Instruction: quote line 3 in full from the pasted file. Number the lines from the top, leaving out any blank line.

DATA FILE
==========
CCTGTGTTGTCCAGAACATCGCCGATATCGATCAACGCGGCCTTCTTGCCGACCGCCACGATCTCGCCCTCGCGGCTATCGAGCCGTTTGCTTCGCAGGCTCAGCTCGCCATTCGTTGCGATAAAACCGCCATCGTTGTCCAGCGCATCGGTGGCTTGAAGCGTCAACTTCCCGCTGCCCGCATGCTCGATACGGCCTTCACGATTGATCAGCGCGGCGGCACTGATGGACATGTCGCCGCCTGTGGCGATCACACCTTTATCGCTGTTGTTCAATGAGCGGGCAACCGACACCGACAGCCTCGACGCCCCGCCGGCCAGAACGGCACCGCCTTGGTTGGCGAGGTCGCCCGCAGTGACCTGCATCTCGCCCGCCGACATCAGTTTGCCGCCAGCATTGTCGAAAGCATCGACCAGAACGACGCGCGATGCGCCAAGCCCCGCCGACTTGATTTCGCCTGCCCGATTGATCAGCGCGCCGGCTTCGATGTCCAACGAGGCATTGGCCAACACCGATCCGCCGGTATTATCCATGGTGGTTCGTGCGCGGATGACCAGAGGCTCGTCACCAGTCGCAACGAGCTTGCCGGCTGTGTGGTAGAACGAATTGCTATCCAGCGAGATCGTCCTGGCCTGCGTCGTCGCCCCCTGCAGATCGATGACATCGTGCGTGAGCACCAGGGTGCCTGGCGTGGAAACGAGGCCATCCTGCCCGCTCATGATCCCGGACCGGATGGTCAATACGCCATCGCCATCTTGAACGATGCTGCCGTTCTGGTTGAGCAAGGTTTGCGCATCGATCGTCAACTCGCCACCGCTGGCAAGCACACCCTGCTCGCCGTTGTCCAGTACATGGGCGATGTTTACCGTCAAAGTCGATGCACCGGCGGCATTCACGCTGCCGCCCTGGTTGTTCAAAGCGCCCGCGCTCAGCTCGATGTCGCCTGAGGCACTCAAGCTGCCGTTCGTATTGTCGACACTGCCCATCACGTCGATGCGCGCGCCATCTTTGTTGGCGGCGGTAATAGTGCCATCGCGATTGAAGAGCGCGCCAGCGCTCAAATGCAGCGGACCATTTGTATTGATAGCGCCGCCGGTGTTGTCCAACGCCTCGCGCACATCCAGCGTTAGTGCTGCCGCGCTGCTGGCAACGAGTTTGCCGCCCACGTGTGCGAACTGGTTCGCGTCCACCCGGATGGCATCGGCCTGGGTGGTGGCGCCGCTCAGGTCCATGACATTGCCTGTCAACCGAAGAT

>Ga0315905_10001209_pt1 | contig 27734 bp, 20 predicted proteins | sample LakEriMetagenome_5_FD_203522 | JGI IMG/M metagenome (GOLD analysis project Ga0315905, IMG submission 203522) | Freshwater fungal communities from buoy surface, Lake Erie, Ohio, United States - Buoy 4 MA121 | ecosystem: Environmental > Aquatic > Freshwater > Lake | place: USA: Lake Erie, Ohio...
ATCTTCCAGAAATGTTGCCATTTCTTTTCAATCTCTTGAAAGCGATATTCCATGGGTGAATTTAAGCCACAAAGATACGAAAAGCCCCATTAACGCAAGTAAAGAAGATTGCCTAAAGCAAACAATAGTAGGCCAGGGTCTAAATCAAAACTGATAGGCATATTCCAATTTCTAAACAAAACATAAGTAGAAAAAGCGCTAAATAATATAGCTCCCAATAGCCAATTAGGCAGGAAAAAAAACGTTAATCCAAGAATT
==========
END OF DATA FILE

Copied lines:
ATCTTCCAGAAATGTTGCCATTTCTTTTCAATCTCTTGAAAGCGATATTCCATGGGTGAATTTAAGCCACAAAGATACGAAAAGCCCCATTAACGCAAGTAAAGAAGATTGCCTAAAGCAAACAATAGTAGGCCAGGGTCTAAATCAAAACTGATAGGCATATTCCAATTTCTAAACAAAACATAAGTAGAAAAAGCGCTAAATAATATAGCTCCCAATAGCCAATTAGGCAGGAAAAAAAACGTTAATCCAAGAATT